CEC´s Church and Society Commission to meet in Brussels
The “Culture and Contents of the dialogue between the churches and the European Institutions” is the main theme of this year´s Plenary meeting of the CSC of CEC taking place in Brussels from 25-28 May. In the Lisbon Treaty, the European Union Institutions commit themselves to an “open, transparent and regular dialogue” with the churches as well as with the communities of faith and conviction. “For us, this article in the European Treaty is not first and foremost about establishing new structures, it is about developing a culture of dialogue on issues of common concern,” says Rüdiger Noll, Director of the Church and Society Commission. “How can we engage in a real dialogue as a give and take? How can we identify the right level on which the churches and the communities of faith and conviction can make a positive contribution towards the common good? These are the type of questions, which we want to address in the meeting”, he added.
Many churches in Europe have a long-standing experience in a fruitful dialogue with political institutions. The churches see themselves and act as advocates for the common good from a faith-based perspective, rather than as lobbyists of their own interests. “Churches represent a large segment of the European society, but they do not only represent faith convictions and values, they also make substantial contributions to several sectors of public life”, says the moderator of the CSC of CEC, Rev. Serge Fornerod. Drawing on these experiences, the Church and Society Commission will enter in a common reflection on the future of the dialogue on the European level with representatives of the European Parliament, the European Commission and the newly established European External Action Service.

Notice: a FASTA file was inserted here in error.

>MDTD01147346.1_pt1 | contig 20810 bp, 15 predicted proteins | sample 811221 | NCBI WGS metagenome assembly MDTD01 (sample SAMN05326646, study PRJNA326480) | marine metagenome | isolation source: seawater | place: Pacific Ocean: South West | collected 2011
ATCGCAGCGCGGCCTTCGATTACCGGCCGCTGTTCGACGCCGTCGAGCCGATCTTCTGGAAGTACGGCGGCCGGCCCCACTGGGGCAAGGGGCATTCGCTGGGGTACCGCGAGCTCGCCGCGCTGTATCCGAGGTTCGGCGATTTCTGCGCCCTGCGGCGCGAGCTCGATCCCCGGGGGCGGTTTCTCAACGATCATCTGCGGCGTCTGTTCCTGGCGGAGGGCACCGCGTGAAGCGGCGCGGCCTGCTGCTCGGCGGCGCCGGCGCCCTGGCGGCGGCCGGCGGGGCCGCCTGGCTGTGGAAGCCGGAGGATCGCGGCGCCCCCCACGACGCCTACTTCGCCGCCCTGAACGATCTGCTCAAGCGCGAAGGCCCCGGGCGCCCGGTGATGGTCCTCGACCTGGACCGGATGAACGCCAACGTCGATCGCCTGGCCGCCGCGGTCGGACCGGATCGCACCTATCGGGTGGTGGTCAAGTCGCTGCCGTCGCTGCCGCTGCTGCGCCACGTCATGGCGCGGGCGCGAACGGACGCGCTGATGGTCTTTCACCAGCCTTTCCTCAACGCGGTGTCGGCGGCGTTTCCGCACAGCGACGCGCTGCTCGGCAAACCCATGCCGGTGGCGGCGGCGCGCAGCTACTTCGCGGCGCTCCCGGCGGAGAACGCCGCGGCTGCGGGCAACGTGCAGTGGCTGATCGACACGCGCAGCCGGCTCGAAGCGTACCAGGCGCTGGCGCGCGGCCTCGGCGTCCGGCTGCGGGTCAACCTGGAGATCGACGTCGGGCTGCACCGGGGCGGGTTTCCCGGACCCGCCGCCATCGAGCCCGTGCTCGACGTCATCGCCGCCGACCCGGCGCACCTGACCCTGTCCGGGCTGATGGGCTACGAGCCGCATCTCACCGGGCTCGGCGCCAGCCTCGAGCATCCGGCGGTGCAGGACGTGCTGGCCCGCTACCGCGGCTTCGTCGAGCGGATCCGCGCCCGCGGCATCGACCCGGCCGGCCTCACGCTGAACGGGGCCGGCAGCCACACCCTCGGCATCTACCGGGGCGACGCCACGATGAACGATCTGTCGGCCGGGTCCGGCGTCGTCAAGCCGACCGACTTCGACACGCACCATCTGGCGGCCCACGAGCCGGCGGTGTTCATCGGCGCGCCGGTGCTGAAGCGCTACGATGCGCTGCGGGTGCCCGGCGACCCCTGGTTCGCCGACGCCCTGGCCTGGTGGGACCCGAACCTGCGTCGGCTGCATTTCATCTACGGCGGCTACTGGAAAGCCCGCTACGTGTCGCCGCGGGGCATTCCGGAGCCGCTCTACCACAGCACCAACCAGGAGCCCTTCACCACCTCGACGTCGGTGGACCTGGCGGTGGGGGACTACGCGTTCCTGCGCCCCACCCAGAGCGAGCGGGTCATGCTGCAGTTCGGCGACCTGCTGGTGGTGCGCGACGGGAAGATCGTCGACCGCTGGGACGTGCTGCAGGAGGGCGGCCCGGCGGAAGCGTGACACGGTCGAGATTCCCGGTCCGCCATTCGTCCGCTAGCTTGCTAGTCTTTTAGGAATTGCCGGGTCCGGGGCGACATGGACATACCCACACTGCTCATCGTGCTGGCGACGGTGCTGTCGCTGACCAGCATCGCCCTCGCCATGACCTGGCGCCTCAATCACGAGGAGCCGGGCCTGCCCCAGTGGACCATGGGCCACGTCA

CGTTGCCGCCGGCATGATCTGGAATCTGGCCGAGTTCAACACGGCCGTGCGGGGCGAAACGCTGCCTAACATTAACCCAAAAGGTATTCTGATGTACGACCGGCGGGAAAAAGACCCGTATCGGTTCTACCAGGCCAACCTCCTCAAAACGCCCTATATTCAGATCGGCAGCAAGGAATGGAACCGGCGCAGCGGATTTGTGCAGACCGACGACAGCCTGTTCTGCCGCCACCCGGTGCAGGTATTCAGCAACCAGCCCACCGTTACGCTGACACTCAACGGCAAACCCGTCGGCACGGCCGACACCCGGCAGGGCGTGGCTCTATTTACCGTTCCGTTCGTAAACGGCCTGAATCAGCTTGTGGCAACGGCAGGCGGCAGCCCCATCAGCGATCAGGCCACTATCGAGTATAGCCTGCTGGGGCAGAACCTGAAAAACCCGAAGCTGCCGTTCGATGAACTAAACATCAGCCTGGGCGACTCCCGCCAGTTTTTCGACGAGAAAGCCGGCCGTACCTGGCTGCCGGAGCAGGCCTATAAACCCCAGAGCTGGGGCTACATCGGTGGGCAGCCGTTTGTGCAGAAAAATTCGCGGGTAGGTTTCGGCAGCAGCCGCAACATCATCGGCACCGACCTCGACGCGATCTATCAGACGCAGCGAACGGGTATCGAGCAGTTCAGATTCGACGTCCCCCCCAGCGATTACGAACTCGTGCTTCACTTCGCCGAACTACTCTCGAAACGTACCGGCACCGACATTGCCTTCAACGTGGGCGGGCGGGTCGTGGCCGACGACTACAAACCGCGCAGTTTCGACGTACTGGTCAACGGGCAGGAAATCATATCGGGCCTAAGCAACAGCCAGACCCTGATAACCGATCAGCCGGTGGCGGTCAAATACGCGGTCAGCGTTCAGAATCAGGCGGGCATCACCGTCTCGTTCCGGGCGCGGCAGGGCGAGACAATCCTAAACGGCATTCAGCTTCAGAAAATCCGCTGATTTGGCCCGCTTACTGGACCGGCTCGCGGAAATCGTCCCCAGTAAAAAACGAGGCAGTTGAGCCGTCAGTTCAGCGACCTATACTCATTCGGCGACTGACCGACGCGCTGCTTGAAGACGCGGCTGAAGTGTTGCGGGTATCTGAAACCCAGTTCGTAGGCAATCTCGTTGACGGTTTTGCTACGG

“In testing the dialogue, we cannot but address the present financial and economic crisis in Europe and globally,” Rev Serge Fornerod emphasises. “Large sectors of our societies are affected by the consequences of the crisis and the poor and socially-marginalised people are the most hit and the first affected. We, therefore, want to propose to the European Institutions examples of what the churches have to offer to overcome the crisis and to strive for more just, sustainable and participatory societies.”